Grange95 -- keeper of the excellent crAAKKer blog -- correctly chastised me for throwing the “unconstitutional” adjective around (with reference to the UIGEA), and I realized afterwards that my use of the word betrayed my layman’s status when it comes to discussing both the legislative and judicial processes. I also thought a little further about how it’s wrong to abandon hope with regard to further attempts by lawmakers to help us fight the sucker. Even if the prospects for such are bleak, the legislative approach probably does remain the most likely path to doing something about the UIEGA.
It’s such a frustrating law. The way the “final rule” instructs banks and financial institutions to comply leaves them enough wiggle room to allow quite a bit of freedom with regard to making judgments about what constitutes a prohibited transaction. If you look at the “Frequently Asked Questions” about UIGEA compliance that the American Banking Association has provided the banks, it’s clear that the likelihood of one actually being found in violation of the law appears pretty darned slim.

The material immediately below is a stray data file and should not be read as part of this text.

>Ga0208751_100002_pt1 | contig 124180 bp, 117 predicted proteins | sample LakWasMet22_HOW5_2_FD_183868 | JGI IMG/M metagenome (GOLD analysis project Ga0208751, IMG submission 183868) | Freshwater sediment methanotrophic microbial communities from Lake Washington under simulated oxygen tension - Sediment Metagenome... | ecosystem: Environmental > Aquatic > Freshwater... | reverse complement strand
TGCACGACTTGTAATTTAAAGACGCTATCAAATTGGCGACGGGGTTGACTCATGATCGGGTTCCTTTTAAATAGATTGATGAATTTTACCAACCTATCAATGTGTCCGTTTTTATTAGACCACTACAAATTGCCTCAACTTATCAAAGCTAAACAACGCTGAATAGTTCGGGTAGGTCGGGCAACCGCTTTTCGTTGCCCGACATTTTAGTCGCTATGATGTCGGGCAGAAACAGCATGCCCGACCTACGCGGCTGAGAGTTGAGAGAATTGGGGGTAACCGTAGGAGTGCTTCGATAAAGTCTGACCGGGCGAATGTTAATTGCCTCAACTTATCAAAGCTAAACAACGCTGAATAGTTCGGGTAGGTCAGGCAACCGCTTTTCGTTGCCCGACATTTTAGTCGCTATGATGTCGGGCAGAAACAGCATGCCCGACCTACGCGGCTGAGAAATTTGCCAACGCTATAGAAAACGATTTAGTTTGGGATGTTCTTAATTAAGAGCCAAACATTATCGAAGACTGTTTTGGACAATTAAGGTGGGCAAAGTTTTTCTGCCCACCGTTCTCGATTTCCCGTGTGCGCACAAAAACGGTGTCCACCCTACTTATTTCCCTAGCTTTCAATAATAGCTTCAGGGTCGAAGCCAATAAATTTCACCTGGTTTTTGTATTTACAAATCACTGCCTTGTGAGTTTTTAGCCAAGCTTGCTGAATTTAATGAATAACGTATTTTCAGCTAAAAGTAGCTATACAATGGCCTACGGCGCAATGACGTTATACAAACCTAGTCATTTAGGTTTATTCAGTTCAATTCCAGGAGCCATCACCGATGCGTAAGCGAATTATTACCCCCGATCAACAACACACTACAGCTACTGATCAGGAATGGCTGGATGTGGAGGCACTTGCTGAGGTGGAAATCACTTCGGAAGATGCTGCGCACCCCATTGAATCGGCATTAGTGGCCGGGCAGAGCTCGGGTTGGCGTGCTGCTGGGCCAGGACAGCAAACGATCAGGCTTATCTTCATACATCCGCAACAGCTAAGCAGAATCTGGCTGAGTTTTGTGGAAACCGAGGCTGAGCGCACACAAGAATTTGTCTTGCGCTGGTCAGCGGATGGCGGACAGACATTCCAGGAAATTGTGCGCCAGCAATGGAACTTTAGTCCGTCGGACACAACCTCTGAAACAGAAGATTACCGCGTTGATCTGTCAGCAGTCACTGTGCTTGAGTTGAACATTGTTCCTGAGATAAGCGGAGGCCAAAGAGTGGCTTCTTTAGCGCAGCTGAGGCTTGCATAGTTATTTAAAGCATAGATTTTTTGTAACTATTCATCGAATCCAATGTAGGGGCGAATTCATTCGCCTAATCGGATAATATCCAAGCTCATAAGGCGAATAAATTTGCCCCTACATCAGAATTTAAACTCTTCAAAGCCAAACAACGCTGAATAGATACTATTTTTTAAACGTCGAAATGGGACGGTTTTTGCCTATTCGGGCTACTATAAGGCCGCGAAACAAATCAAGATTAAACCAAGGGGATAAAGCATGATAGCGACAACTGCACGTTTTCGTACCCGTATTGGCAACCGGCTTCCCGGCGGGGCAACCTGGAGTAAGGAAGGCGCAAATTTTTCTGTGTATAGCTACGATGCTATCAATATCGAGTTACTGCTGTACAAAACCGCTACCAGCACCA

Nonetheless, they are most certainly blocking transactions. Depositing is growing increasingly problematic. And even withdrawing has become a less simple matter for some, despite the fact that (as those final regulations stated) “[u]nder the final rule, the term ‘restricted transaction’ would not include funds going to a gambler, and would only include funds going to an Internet gambling business.” Check out Joe Tall’s problems getting funds from Full Tilt Poker, and PokerGrump’s recent adventure with Bodog for examples.
(Incidentally, I did manage a successful cashout from PokerStars not long ago -- not necessarily a seamless transaction, though much smoother than what Tall and the Grump experienced.)
Yesterday F-Train offered some cogent commentary about where all of this might be headed as we watch the UIGEA continue to gather momentum, discussing both the “continuing deterioration of payment processing” (very likely) and the possibility that U.S.-facing sites could eventually abandon the U.S. market as too difficult to deal with (less likely, though possible).
Whether or not sites abandon the U.S., I’d imagine a certain percentage of U.S. players probably will remove themselves from the online game -- in some cases out of necessity, and in others because the hassles simply become too great to endure.
If they haven’t already, that is.